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Justice Department Expands Poultry Price-Fixing Investigation, Charges Six More

Oct. 9, 2020
New indictment charges two more Pilgrim’s Pride executives and sales account executives at three other companies.

The Justice Department announced the release of a superseding indictment October 7 expanding on existing charges issued in June that executives of Pilgrim’s Pride conspired with executives from Claxton Poultry to fix prices for broiler chickens. The latest indictment adds charges against six more individuals with connections to more chicken suppliers.

The newly charged individuals include William Lovette, a former CEO of Pilgrim’s Pride Corp.; Timothy Mulrenin, who was CEO at Tyson Foods Inc. when the alleged charges occurred; William Kantola and Jimmie Little, sales executives at Pilgrim’s Pride; Rickie Blake, an employee of chicken supplier George’s Inc.; and Gary Roberts, an employee of an unidentified supplier headquartered in North Carolina.

The defendants were all allegedly part of a conspiracy to fix prices for broiler chicken products across chicken supplier companies. The scheme to fix prices for the broiler chickens, sold directly to restaurants and to consumers via grocery stores, allegedly took place between 2012 and 2019 and involved corporate executives from the different chicken suppliers negotiating raised prices via text messages and phone calls.

The latest wave of indictments adds on to previously-issued charges released in June against Jayson Penn and Roger Austin, the CEO and VP of Pilgrim’s Pride, and Mikell Fries and Scott Brady, President and VP of Claxton Poultry. In September, Pilgrim’s Pride announced Penn, who has plead not guilty to the charges, would be replaced as the head of the company by CFO Fabio Sandri.

The investigation, which the Justice Department says is still ongoing, was spurred on by a lawsuit filed by grocers and retails alleging that Pilgrim’s Pride and Tyson Foods, among other chicken suppliers, were coordinating to raise broiler chicken prices.

Shortly after the first wave of charges were unsealed, Tyson Foods announced it would cooperate with the Justice Department in exchange for corporate leniency, which lends the company and its employees immunity from criminal fines or jail time. Mulrenin, who was CEO of Tyson Foods when the scheme allegedly took place, is not covered by this immunity since he is no longer with the company.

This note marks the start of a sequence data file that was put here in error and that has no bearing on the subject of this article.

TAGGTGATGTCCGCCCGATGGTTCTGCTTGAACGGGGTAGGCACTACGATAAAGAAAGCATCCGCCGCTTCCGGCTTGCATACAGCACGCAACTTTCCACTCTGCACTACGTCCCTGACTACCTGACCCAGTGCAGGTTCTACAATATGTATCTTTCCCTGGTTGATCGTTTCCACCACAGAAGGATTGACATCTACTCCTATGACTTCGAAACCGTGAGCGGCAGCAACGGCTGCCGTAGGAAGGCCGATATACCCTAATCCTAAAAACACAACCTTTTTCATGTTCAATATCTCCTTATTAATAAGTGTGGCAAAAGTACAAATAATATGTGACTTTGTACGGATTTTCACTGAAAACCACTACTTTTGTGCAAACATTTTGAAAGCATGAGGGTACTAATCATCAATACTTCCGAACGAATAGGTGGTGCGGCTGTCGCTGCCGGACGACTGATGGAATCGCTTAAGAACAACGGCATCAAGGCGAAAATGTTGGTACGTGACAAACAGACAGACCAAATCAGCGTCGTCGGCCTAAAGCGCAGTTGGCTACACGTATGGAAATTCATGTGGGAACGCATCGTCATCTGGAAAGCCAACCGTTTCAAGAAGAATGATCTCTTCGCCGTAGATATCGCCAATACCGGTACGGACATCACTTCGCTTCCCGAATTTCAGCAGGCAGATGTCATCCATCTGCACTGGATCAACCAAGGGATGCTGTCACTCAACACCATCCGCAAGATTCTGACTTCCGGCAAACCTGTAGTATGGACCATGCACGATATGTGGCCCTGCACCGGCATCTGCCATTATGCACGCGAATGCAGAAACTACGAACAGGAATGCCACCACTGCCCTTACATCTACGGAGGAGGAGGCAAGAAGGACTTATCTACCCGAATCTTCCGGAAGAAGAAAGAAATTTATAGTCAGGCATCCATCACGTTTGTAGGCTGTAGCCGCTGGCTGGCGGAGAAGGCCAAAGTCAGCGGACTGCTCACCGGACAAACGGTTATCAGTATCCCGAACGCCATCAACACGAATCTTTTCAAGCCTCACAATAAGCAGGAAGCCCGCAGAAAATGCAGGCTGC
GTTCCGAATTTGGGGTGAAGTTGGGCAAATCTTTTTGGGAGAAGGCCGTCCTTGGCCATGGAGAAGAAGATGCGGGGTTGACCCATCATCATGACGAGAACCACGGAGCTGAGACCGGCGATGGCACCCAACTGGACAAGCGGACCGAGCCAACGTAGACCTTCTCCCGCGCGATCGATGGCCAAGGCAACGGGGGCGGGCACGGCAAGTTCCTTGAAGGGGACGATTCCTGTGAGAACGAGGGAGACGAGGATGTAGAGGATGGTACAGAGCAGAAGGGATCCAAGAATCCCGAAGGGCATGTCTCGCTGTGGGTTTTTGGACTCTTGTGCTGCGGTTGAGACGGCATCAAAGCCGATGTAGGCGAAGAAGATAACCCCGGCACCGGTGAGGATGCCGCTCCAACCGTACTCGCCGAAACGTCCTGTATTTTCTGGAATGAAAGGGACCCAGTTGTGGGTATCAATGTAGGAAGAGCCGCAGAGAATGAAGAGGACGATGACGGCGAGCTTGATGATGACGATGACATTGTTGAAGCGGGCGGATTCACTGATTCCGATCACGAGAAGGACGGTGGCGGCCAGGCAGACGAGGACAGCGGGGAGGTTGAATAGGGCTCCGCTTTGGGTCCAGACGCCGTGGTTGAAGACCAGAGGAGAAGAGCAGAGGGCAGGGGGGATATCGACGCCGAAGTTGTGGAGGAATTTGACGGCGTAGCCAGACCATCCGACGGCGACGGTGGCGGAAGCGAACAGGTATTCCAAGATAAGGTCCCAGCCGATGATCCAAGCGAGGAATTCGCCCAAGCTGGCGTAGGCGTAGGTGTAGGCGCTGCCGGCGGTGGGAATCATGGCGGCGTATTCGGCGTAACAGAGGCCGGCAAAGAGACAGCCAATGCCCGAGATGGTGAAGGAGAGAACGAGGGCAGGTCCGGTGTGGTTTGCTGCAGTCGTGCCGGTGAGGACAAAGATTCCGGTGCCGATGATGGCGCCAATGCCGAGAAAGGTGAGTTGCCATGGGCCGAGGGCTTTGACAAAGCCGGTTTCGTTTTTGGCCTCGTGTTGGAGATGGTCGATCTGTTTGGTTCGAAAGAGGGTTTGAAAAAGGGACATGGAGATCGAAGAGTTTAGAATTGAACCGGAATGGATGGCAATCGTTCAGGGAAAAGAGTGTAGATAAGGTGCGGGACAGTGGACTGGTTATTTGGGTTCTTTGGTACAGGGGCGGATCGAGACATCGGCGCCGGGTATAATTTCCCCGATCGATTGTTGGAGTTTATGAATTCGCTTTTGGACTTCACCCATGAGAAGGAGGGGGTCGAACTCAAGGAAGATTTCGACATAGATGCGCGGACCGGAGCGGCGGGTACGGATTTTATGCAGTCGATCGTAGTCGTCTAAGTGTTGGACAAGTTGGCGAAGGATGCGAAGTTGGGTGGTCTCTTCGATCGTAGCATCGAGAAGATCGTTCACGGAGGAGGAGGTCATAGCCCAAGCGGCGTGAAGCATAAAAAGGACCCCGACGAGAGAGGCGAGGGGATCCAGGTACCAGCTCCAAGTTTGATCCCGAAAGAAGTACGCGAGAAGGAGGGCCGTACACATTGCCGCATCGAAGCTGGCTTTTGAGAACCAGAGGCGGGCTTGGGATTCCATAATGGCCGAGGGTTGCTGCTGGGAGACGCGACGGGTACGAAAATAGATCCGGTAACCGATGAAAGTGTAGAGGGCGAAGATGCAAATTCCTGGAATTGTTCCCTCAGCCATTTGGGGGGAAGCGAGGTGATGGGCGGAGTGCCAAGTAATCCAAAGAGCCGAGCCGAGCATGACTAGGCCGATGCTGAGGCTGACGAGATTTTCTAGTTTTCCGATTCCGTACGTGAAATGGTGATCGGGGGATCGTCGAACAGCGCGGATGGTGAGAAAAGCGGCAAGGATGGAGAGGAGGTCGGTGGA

The investigation is currently being conducted by officials from the Department of Justice’s Antitrust Division, the FBI, the Department of Commerce, and the U.S. Department of Agriculture.

“The division will not tolerate collusion that inflates prices American shoppers and diners pay for food,” said Assistant Attorney General Makan Delrahim of the Justice Department’s antitrust division.

The defendants’ alleged activities would constitute violations of the Sherman Antitrust Act, which, according to the Department of Justice, can lead to up to a maximum fine of $1 million or more, depending on the amount of money illegally gained or lost by victims, and up to 10 years in prison.

In addition, Little has been charged on one count each of lying to federal law enforcement agents and obstructing justice: the first carries a maximum penalty of 5 years in prison and a $250,000 fine, the second, 20 years and another $250,000 fine. 

About the Author

Ryan Secard | Associate Editor


Focus: Workforce and labor issues; machining and foundry management
LinkedIn: https://www.linkedin.com/in/ryan-secard/

Associate Editor Ryan Secard covers topics relevant to the manufacturing workforce, including recruitment, safety, labor organizations, and the skills gap. Ryan has written IndustryWeek's Salary Survey annually since 2021 and has coordinated its Talent Advisory Board since September 2023.

Ryan got started at IndustryWeek in August 2019 as an editorial intern and was hired as a news editor in 2020 before his 2023 promotion to associate editor, talent. He has a Bachelor of Arts in English from the College of Wooster.

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